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European Banks on the Brink

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Continent faces bigger losses than the US -- with less money.

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We've avoided armageddon -- at least for now. The cost to the US taxpayer has been a few trillion. Some in the media are loudly announcing the end of the recession, but there are a few more bumps in the road -- some of which are more like steep hills. As big as the subprime problem? Maybe.

When asked a few weeks ago what my biggest short-term concern was, I quickly replied, "European banks have the potential to create significant risk for the entire worldwide system." This week, we'll glance over the pond to see what gives me cause for concern. Then we'll briefly look at a few of the bumps I mentioned -- which are likely to stretch out any recovery, and possibly dip us back into recession.

Europe on the Brink

Globalization is a double-edged sword. On balance, it's brought prosperity to those who have embraced it, in the form of enhanced lifestyle, better health, longer life, and more. The more we need each other, the less likely we'll shoot each other (eliminating your customers isn't a good business strategy). And while the growth hasn't been even or smooth, only a Luddite would want to return to the early 1800s or 1900s -- or even 1975.

The other edge of that sword? We're connected in so very many ways -- far more than most of the world suspected. Who would have thought that insane lending policies at US mortgage banks would bring the world financial system to its knees, increasing unemployment and leading to a global recession? World trade is down 20% or more. US railroad shipments are down more than 20% year-over-year.

Chinese (and Asian) factories have seen their orders drop as US consumers have gone on strike. The US trade deficit was just $25 billion last month, and while our exports are still dropping, our imports are dropping more. Oil is becoming a bigger and bigger share of imports, and it doesn't come from Asian exporters.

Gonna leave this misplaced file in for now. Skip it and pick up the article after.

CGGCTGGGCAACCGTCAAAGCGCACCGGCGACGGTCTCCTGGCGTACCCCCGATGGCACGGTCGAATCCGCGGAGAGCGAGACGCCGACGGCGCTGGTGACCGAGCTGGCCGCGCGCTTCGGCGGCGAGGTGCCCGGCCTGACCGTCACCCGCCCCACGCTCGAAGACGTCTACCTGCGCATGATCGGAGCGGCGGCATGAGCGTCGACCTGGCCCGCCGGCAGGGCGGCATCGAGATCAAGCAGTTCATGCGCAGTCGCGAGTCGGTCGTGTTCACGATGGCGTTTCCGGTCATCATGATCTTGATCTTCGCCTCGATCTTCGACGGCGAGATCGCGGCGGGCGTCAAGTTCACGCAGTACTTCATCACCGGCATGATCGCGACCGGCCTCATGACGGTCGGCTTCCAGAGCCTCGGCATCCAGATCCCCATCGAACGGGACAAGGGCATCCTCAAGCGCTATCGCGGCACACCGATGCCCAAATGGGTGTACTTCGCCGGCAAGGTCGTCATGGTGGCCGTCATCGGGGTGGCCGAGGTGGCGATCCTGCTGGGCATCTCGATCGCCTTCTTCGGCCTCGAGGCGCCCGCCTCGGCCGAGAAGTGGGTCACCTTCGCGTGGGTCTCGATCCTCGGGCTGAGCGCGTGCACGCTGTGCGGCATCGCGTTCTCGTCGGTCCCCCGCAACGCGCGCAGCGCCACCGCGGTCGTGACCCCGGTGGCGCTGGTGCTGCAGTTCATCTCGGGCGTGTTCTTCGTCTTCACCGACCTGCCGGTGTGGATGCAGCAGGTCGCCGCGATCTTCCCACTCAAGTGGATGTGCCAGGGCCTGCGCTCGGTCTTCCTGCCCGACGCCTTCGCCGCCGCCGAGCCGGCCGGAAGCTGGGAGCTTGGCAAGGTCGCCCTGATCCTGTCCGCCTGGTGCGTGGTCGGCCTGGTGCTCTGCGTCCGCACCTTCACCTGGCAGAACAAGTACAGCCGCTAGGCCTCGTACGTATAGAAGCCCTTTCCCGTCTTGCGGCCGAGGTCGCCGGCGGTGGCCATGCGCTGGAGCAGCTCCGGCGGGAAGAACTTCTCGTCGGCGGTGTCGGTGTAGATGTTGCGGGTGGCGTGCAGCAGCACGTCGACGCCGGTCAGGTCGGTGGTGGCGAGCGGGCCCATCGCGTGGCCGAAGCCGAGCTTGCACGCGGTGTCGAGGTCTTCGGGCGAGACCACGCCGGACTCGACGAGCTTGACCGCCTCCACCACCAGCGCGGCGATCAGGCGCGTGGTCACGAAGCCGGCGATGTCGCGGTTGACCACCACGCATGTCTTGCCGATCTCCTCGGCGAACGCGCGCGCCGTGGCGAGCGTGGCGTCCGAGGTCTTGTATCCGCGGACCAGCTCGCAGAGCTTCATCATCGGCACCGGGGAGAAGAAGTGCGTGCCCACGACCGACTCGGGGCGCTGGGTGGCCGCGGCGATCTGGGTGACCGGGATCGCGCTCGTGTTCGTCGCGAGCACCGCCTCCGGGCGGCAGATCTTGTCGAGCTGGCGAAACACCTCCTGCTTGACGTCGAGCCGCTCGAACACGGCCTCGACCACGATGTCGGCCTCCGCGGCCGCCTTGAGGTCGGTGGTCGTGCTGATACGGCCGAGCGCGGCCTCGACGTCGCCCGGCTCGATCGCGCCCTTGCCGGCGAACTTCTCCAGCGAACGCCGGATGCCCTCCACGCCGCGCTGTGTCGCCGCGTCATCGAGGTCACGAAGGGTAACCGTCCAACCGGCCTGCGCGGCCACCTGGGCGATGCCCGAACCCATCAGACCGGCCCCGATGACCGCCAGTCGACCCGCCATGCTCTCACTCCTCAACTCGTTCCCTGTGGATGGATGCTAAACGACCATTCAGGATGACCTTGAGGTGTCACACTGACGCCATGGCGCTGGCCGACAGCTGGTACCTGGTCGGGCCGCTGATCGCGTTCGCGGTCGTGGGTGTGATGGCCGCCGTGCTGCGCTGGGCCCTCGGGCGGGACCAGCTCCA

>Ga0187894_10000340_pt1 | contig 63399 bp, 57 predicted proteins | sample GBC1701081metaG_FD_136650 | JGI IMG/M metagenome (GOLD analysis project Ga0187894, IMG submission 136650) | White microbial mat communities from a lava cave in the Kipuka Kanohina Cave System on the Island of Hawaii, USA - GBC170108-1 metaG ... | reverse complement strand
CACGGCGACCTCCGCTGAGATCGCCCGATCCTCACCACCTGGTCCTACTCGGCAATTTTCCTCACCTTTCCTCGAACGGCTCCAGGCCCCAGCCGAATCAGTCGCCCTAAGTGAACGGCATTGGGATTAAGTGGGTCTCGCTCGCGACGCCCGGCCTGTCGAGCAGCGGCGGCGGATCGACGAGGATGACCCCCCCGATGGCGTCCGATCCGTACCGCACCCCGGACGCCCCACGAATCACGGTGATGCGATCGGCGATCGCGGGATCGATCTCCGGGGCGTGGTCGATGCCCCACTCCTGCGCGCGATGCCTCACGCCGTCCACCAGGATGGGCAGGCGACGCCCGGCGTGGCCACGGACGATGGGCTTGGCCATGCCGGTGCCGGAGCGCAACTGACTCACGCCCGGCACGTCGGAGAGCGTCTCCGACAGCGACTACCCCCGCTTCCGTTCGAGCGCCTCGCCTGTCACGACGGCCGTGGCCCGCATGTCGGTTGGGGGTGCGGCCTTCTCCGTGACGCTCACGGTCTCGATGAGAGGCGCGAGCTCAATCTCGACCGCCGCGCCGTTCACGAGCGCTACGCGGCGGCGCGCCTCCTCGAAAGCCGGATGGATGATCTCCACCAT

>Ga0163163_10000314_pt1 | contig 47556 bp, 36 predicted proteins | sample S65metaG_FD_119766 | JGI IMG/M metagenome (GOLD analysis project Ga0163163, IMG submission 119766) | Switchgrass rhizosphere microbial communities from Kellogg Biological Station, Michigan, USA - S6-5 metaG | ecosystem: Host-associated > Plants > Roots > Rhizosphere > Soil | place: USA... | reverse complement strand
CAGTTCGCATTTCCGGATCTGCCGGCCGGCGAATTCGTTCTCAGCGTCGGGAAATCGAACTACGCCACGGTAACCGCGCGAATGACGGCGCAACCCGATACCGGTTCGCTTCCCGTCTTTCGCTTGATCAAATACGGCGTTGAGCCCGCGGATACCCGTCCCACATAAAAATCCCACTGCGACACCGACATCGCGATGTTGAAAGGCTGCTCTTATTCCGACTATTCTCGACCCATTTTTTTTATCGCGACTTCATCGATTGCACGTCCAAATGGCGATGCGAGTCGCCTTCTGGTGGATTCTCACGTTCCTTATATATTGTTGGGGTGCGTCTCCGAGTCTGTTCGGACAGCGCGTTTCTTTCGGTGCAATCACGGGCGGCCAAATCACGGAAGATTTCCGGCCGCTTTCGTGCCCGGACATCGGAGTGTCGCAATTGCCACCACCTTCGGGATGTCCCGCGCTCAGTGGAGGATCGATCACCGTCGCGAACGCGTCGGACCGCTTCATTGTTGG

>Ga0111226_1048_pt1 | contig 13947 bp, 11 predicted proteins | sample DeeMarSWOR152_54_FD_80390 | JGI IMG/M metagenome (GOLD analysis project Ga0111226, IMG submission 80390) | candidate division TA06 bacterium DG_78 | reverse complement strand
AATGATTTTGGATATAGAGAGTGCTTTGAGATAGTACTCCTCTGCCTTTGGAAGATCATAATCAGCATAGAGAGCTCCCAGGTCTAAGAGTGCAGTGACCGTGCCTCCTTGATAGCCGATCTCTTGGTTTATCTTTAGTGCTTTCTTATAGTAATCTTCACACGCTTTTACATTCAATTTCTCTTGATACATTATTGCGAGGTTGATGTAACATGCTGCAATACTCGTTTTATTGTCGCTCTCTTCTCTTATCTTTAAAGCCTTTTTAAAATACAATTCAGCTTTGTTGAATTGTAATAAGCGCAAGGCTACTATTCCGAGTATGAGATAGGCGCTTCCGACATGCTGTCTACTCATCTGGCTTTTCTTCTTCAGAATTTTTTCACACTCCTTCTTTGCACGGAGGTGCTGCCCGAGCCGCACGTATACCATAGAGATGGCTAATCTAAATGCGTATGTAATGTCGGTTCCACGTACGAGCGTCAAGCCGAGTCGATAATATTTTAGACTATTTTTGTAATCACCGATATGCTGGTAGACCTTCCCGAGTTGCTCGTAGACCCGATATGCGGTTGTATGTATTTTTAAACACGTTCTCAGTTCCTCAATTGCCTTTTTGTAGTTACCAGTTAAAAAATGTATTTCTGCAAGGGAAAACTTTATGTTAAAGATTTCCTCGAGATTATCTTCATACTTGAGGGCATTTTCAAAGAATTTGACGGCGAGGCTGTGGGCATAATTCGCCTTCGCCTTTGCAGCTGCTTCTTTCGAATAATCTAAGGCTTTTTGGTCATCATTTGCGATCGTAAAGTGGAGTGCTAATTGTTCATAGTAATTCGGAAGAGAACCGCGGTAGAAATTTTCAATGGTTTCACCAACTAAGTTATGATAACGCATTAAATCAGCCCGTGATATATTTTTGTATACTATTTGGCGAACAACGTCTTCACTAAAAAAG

The US is far and away the country with the largest gross domestic product (GDP). If California were a country, it would be the seventh largest, but few think of the state in such terms. For this letter, I'd like to think of Europe as a whole rather than as 27 countries. From that perspective, Europe is as economically important to the world as the US -- what happens there makes a difference in the US.

Last week, we looked at the precarious position of Japan, the second largest economy (or third, if you think of Europe as a whole). It was a sobering letter. When you realize the extent to which Japan has funded Asian expansion, what's happening there can't be good for the world.

But European banks have been much more aggressive in funding emerging-market expansion than US or Japanese banks: Western European banks have lent $4.5 trillion to various emerging-market countries, businesses, and consumers. Many Eastern European businesses borrowed in low-interest-rate euros. New homeowners in Hungary and the rest of Eastern Europe borrowed in Swiss francs and euros, and as their currencies have collapsed, they now find they owe more on their homes than the homes are worth.
No positions in stocks mentioned.

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